Entries Tagged as 'Credit Cards'

Credit Card Game

So you’re looking to add another credit card to your wallet… here’s a few options and things to consider ad you play the credit card game and get the financial institutions to pay you.

Discover — promo offer, spend $500 and get $50 cash back; but you’ll only get 0.25% cash back in the first tier (but they do have on going special categories, and the cash back percentage goes up as you spend more; but certainly their are better options).

Walmart Discover — promo offer will give you $20 cash back if you spend $100 on it the day you apply at a Walmart store (you get a check with your first statement).  Keep in mind that the Walmart Discover isn’t actually issued by Discover Financial Service, but rather by GE Money Bank (so it has to be managed through the Walmart portal, not Discover; and it doesn’t have many of the features of a regular Discover card).

NOTE: Discover branded card allow you to get cash back at a Walmart or Sam’s Club (which is charged as a purchase, not cash advance).

Citi Diamond Preferred MC (or AMEX) — promo “5% bonus” on gas, drugstores, and supermarkets for the first year; if you spend $300 in the first three months you get a $50 gift card; 1% normally — virtual credit card numbers

Citi Dividend MC — “bonus” categories change; 1% minimum ($300 max rebate per year) — virtual credit card numbers.

Chase Freedom VISA — promo 5% on gas and travel right now, the “bonus” categories change; 1% minimum.

CapitalOne Platinum VISA — 2% on gas and groceries, 1% minimum — low rent bank; but pay your bills and you will be fine.

Costco AMEX — 3% gas and dining; 2% travel, 1% minimum (requires paid Costco membership; $3000 purchase limit on 3% gas, 1% afterwards).

Most all the cash back cards now don’t offer good cash back rates for long (you have to play the promo game)… one way to avoid that is get a “branded” card at a place you do lots of business (like if you bought Shell gas most of the time get the Shell VISA — but it only works if there’s a card from place you do a lot of business and it pays say 5% there and 1% elsewhere; Chase has lots of those types of cards).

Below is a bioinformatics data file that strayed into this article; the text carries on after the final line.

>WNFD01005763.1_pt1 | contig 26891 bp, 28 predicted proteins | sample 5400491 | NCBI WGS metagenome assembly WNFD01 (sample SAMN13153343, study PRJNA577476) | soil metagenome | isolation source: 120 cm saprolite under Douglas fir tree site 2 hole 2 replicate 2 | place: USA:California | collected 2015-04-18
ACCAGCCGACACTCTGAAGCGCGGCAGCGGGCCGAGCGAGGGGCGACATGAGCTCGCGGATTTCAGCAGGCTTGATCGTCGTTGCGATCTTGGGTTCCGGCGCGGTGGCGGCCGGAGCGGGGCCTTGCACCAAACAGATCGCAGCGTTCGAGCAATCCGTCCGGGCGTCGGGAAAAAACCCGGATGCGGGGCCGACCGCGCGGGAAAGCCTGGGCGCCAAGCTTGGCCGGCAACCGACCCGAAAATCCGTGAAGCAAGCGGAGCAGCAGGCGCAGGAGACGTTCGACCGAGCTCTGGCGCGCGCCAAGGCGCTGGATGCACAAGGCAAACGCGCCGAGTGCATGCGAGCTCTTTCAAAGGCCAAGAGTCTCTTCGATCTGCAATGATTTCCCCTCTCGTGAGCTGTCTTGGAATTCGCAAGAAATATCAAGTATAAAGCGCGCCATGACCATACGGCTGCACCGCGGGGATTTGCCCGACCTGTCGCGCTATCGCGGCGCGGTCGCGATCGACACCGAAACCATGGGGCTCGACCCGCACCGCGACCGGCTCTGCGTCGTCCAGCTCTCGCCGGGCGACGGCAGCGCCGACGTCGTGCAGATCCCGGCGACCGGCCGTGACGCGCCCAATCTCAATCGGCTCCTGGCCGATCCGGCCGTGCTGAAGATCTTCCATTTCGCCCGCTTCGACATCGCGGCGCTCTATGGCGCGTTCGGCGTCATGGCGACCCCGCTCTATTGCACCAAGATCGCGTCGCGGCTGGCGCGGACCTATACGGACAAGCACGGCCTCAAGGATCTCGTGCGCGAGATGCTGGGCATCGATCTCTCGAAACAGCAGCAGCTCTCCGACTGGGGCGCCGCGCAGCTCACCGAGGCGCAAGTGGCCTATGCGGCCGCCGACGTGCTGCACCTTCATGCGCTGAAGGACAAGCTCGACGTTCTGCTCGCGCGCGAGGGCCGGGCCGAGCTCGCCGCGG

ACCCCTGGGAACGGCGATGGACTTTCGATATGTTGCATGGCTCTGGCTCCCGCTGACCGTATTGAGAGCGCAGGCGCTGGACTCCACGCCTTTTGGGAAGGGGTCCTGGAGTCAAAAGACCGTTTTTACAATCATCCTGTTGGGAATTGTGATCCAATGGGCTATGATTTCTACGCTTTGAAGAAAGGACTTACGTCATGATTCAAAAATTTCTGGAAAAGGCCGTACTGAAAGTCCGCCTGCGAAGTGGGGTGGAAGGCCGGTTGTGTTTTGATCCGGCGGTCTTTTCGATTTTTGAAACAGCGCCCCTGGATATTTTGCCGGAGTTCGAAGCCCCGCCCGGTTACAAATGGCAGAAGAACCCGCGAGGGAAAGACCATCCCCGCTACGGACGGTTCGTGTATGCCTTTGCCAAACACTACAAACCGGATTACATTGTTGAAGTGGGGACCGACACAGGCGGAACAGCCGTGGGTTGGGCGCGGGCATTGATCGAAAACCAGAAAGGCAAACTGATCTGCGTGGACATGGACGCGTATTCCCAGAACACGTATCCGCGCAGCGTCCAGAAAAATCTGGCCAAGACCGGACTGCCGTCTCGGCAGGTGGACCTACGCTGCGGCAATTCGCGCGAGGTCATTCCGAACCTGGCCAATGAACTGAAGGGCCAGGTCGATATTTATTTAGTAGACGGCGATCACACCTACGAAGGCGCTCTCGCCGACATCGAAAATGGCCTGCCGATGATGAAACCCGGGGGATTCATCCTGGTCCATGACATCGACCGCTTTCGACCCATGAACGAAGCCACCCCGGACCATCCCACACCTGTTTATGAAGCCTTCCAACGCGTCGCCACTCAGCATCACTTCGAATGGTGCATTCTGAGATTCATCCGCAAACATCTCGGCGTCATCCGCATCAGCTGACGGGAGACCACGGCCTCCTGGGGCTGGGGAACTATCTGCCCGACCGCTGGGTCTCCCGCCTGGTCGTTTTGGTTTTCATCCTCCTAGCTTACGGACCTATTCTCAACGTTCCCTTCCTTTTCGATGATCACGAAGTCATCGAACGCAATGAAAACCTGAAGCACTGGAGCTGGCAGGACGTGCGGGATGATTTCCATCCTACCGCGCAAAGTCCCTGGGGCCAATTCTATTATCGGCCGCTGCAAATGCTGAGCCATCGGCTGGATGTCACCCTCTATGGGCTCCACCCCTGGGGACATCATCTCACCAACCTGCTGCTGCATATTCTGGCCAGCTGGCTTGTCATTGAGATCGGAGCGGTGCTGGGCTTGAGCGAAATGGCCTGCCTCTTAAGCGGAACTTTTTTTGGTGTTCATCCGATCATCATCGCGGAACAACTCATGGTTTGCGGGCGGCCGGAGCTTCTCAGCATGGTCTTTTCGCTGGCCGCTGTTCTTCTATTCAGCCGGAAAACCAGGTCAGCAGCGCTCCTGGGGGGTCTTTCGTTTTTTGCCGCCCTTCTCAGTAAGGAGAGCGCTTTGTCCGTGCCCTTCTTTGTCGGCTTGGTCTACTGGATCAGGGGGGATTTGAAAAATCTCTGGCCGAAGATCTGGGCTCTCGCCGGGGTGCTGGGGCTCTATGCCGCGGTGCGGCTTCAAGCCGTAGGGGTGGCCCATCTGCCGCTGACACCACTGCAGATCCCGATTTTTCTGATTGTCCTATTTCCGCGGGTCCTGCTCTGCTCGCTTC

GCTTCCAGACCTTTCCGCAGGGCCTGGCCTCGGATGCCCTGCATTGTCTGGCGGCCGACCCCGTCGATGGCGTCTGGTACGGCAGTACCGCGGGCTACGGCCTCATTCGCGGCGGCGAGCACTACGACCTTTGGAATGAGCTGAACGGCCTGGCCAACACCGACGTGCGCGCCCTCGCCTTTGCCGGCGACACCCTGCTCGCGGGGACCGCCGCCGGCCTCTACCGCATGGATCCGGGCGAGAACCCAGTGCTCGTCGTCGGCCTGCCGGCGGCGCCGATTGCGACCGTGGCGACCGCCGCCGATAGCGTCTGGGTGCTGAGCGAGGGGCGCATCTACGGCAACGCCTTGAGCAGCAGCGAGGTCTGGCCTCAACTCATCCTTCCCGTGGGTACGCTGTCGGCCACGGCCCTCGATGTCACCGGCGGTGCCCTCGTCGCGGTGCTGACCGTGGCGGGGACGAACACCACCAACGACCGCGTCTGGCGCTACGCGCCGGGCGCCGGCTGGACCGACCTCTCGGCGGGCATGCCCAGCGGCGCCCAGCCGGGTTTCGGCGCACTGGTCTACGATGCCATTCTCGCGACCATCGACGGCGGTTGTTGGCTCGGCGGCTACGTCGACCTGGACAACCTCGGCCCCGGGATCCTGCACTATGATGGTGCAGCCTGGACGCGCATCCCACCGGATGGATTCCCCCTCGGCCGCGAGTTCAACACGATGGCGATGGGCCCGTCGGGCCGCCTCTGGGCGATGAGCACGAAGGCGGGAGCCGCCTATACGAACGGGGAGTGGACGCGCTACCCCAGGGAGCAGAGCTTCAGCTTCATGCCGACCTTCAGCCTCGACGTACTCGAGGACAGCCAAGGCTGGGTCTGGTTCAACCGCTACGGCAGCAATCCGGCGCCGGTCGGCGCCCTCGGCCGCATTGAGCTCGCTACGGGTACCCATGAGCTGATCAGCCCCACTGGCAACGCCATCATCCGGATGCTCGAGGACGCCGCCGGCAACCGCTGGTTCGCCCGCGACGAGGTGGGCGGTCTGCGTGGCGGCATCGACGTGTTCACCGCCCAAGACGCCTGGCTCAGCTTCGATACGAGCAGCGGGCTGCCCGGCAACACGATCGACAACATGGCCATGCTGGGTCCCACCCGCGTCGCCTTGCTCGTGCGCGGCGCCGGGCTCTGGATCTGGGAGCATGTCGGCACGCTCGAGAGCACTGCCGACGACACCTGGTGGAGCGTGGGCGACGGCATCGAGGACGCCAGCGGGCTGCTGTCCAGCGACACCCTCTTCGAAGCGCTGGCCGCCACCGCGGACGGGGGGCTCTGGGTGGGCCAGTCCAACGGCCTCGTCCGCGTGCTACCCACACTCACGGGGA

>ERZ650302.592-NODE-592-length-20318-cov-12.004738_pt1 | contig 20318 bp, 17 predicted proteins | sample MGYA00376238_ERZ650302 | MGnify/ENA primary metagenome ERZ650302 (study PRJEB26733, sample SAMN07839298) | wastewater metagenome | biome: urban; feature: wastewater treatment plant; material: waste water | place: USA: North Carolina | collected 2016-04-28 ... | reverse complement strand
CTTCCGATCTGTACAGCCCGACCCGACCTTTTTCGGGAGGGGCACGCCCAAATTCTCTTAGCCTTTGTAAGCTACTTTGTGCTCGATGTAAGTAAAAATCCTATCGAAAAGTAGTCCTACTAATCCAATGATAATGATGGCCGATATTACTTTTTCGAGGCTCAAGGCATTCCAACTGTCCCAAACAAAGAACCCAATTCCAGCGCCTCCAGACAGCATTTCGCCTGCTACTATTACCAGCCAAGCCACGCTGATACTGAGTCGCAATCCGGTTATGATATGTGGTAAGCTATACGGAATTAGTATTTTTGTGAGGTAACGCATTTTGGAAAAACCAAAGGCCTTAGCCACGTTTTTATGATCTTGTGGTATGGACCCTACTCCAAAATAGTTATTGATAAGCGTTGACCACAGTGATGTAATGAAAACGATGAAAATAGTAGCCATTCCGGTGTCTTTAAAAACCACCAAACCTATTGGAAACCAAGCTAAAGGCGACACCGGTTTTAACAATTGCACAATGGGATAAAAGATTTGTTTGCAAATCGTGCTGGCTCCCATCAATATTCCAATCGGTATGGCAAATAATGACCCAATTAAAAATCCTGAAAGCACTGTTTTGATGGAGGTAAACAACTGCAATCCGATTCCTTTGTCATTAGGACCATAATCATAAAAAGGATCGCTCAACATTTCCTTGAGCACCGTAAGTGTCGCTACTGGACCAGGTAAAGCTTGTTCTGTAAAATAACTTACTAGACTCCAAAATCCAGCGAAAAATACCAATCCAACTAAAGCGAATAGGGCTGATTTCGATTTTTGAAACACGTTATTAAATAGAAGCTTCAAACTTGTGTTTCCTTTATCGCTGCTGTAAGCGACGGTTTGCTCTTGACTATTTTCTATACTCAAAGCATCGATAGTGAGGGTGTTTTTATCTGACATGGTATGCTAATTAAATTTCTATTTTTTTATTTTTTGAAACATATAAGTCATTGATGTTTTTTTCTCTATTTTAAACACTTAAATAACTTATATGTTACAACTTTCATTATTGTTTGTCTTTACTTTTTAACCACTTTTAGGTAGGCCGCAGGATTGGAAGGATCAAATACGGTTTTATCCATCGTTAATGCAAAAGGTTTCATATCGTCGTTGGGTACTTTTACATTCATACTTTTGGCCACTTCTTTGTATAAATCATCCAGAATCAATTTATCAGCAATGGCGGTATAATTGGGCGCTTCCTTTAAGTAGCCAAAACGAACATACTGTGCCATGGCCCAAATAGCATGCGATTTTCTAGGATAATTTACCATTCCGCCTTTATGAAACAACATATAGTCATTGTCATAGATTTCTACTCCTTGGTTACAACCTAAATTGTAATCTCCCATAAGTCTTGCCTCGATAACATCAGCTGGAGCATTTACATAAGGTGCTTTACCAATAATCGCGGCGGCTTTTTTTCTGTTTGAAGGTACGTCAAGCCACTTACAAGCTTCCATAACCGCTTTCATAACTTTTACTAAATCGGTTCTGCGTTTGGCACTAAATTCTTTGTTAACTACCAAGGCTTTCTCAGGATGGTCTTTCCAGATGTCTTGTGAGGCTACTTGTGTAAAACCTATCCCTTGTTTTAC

My feeling is the right number of credit cards is THREE

  • VISA
  • Master Card
  • Discover

You can argue four if you like AMEX — and that would probably be either the Costco or Citi AMEX for the best deal.

I would say acquire a credit card no more often than every three months until you’re at the level you want… if you find a card you like better than one you have — acquire it and just don’t use the other card (you can close it as well, but that really doesn’t buy you anything). DO NOT apply for more than a single credit card per month; and be careful about opening a bank account AND applying for a credit card in the same thirty day window (do the credit card first).

NOTE: Use credit cards responsibly.  If you can’t afford to pay the balance off every month — don’t make the purchase.  While many people keep revolving balances on credit cards, the interest rate (even a good interest rate for a credit card) makes the cost of what you’re purchasing ridiculous.  If you feel you won’t use a credit card responsibly — look for a financial institution that offers rewards on their debit card.

If I were applying for a new card right now it would probably be the Citi Diamond Preferred; and I’m considering applying for a Citi Diamond once the Chase 5% gas deal is over.

NOTE: I have a Discover, Walmart Discover, Citi Dividend, and Chase Freedom (along with others that I have not included on the this list).  I do not have (nor do I want) any AMEX card; nor do I personally want to do business with CapitolOne.

Originally posted 2010-07-23 02:00:19.

Citibank World Dividends Master Card

I got home Friday evening and had an alert from Citibank that a statement was ready on my Citibank World Dividends Master Card account… this is an account they’d converted from their Dividends reward card that had a really nice cash back program to a card that really didn’t have a very good program at all, so I really didn’t use the card much; but I’d done a small charge on it a couple months ago, and then paid it off when the bill was issued.

So, the alert was notifying me that I had a statement ready that would have a zero balance, and would only be showing a posted payment.